and I were alone in the kitchen, I assumed he was talking to me, my hands already deep in the soapy dishwater. He must’ve realized how much I’ve gleaned from the neighborhood grapevine. Folks are not only wagging their tongues but their heads, too. ’Tis mighty peculiar, this harsh discipline doled out to our beloved bishop.

Despite that, no one breathes a word anymore about Nick Franco, his foster son. It’s as if Nick never lived amongst us here on Salem Road, rubbing shoulders with neighboring farmers or sharing the Lord’s Day at Preaching. As if he never existed.

Even so, while all of us feel downtrodden about the ousting of Aaron, I’m honestly taken aback by the fact he doesn’t seem affected by what’s happened. He simply goes about his farm chores with a cheerful attitude, caring for the animals, butchering, and chopping wood for the cookstove. Sometimes with help from his sons-in-law or his male cousins, like a man shunned but permitted to stay, work, and worship with the People. It’s the oddest thing I’ve ever encountered . . . except for my married sister’s return from the world. Another dumbfounding situation, for sure and for certain.

Hannah—or Hen, as most folks know her—is becoming reacclimated to her former Plain life here, all while caring for her
husband in hope of his sight—and their love—returning. But the way I see it, she’ll lose any ground she’s gained the minute Brandon recovers. Next to the situation with our one-time bishop, my sister’s dilemma is the most perplexing I know.

On top of everything else, Rebekah Bontrager has quickly become Silas Good’s new sweetheart-girl. That wouldn’t be so peculiar, except that Silas was my fiancé until we recently parted ways. Truth is, nothing was the same between us after Rebekah arrived from Indiana—and all three of us knew it.

Just last week at Thursday market, I was minding my business and selling my handmade faceless dolls to tourists when who but Rebekah came right over to talk to me. She approached the market table rather boldly.

for releasing Silas from his betrothal,”
she said softly, her brown eyes mighty sincere.
“It was awful nice of you, Rose Ann.”

I merely nodded.
I hardly knew what to say back to her. But what Rebekah added startled me even more.

“I wish you the same happiness.”
She lightly touched my hand.

I couldn’t help but smile, though I didn’t see how that could possibly be, given most all the fellas my age were already married or engaged. Somehow I held even the slightest bitterness toward her at bay . . . what little there was. No point in that.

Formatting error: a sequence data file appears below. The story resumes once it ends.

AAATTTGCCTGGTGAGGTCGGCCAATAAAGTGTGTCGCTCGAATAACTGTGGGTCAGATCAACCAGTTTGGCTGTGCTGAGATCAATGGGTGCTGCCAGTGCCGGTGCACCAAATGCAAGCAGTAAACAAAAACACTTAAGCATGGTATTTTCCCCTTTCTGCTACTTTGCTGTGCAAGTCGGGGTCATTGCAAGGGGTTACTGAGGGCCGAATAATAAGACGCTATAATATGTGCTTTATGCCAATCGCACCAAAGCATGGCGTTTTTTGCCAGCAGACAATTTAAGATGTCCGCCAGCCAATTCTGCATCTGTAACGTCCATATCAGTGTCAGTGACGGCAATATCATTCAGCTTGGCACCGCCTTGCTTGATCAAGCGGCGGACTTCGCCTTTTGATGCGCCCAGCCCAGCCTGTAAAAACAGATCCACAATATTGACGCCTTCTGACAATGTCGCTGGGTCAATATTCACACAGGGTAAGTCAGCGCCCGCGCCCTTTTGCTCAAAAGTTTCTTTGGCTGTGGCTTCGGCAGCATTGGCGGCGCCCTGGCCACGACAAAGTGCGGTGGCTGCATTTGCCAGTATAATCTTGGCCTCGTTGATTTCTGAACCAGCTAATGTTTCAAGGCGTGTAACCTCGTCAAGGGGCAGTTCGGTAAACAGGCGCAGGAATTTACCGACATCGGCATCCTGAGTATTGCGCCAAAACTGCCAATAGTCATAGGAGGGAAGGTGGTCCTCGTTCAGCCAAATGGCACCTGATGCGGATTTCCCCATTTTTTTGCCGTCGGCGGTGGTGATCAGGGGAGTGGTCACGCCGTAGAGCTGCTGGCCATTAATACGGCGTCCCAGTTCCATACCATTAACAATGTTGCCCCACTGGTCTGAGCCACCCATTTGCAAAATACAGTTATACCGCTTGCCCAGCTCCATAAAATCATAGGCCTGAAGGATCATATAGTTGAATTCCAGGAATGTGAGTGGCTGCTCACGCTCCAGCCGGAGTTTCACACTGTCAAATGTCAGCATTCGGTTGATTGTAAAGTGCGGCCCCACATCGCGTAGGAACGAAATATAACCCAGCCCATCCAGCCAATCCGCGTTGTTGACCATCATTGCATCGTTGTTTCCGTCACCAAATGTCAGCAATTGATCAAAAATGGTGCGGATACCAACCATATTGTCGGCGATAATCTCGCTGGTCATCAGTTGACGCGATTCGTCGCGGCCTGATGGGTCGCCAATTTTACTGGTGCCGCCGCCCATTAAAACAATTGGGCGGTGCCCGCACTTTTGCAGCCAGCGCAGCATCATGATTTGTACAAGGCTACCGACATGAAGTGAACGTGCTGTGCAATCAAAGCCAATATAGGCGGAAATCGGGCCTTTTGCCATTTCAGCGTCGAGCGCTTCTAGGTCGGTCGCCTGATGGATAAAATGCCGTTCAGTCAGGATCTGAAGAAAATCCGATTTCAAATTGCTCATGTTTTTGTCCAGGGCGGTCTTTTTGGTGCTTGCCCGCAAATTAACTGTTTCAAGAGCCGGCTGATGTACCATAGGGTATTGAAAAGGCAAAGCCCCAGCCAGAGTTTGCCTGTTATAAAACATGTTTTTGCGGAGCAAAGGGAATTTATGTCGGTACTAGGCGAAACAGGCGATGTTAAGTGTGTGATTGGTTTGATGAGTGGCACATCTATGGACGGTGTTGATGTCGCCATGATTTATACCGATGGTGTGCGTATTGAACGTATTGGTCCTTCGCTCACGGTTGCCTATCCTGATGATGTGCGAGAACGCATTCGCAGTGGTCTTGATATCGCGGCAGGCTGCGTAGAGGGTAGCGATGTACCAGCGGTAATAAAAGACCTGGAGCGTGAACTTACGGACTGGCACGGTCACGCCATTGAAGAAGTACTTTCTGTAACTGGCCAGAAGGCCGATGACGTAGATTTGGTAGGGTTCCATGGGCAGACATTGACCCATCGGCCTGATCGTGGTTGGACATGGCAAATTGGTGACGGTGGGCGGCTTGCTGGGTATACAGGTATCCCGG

“Kind of you,”
I said.

Rebekah’s shining face was a
reminder that Silas and Rebekah are surely meant to wed. Honestly, I doubt I ever looked or felt so happy when I was engaged to him, fine fellow though he is. Well, maybe I did for a time, but that’s water over the wheel now.

Before breakfast this morning, I was out behind Dat’s barn, where the wind had flattened the snow cloaking the pastureland. I noticed deer tracks and followed them over toward Petersheims’ property. My boots crunched into the frosty snow as I remembered the many wintry adventures Nick and I enjoyed, growing up here on these heavenly acres. All those years together, we were each other’s closest friend. And I admit to having wondered why my father, or whoever found the money tin buried down in the ravine, hasn’t mentioned the letter I wrote one month ago . . . the one that revealed my feelings for our former bishop’s son. I suspect it was Dat who somehow discovered the letter, although I’ll probably never know. Even if he wasn’t the one who removed it from
’s old market box, not a soul in the community has fessed up to it. How awkward would it be if someone did?

Sometimes I hope the Lord himself mercifully reached down and removed my impulsive letter from the battered tin. That would explain its disappearance, for sure.

I lie awake at night, hoping whoever
take it stopped before reading the letter clear through. Oh, what I wouldn’t give to have my private thoughts about rebellious Nick locked away once again, safe inside my poor heart!